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Ogle's induced-size effect refers to the percept of slant elicited by a difference in vertical size between the left and right half images of a stereoscopic display. The effect is not readily predicted by the geometry of the situation and has been of considerable interest in the stereoscopic literature. Rogers and Koenderink (Nature, 322: 62-63) demonstrated that modulation of the vertical size of a monocular image during lateral head motion produces the impression of a surface slanted in depth - a motion-parallax analogue of the induced-size effect. We investigated motion parallax analogues of the induced-size and induced-shear effects further and compared them with the corresponding stereoscopic versions. During lateral head motion or with binocular stereopsis, vertical-shear and vertical-size transformations produced 'induced effects' of apparent inclination and slant that are not predicted geometrically. With vertical head motion, horizontal-shear and horizontal-size transformations produced similar analogues of the disparity induced effects. Typically, the induced effects were opposite in direction and slightly smaller than the geometric effects. For both stereopsis and motion parallax, relative slant and inclination were more pronounced when the stimulus contained discontinuities in disparity/velocity gradient than for continuous disparity/flow fields. The results have important implications for the processing of disparity and optic flow fields.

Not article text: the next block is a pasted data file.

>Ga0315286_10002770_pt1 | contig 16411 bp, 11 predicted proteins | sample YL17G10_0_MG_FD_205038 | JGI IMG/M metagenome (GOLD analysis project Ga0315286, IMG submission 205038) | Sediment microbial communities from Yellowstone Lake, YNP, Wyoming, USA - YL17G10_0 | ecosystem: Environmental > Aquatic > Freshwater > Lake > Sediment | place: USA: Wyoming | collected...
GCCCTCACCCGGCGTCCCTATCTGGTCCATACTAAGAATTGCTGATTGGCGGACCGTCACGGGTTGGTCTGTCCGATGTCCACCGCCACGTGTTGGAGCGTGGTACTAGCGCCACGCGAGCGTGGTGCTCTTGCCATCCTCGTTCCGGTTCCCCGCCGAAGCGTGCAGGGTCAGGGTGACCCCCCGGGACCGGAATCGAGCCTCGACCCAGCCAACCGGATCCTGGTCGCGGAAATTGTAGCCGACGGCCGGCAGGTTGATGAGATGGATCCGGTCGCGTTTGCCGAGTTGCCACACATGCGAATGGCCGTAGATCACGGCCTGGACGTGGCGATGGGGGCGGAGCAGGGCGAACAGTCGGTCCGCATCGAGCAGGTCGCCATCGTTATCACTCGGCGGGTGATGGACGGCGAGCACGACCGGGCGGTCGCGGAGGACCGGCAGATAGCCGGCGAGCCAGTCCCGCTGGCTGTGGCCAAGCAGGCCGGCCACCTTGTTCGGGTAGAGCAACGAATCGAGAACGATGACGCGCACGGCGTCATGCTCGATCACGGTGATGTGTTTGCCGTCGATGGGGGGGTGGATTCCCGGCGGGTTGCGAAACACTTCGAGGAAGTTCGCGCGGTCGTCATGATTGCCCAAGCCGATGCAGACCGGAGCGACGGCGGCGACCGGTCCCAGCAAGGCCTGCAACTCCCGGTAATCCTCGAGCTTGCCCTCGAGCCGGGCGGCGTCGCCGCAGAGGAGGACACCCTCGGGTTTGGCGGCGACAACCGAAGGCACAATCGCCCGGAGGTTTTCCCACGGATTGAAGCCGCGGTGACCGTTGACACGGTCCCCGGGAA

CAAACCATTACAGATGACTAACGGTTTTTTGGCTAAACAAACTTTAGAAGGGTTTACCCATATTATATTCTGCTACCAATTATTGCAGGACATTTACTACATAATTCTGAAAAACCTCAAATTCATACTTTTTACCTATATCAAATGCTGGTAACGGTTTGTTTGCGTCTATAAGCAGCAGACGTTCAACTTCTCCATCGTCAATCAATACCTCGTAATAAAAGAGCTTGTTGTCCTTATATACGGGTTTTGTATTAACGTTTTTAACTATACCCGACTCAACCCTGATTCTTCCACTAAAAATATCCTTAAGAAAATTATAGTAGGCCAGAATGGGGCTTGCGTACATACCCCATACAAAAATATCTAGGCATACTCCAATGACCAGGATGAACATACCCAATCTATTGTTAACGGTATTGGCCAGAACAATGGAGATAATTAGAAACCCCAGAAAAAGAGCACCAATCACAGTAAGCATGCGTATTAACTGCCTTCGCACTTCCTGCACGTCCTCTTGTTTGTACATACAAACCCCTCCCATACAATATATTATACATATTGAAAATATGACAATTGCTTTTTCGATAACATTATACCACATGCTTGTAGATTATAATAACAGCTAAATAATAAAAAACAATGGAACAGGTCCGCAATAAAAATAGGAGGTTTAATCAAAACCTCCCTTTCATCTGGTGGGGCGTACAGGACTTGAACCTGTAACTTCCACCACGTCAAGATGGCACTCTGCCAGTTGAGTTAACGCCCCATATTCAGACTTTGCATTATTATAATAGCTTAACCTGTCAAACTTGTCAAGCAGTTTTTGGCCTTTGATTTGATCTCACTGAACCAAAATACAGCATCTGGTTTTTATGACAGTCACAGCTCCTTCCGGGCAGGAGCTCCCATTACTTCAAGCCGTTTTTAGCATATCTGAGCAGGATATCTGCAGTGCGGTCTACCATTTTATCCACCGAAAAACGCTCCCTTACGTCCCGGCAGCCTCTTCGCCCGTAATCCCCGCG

Original publication

DOI

10.1167/2.7.661

Type

Journal article

Journal

Journal of Vision

Publication Date

01/12/2002

Volume

2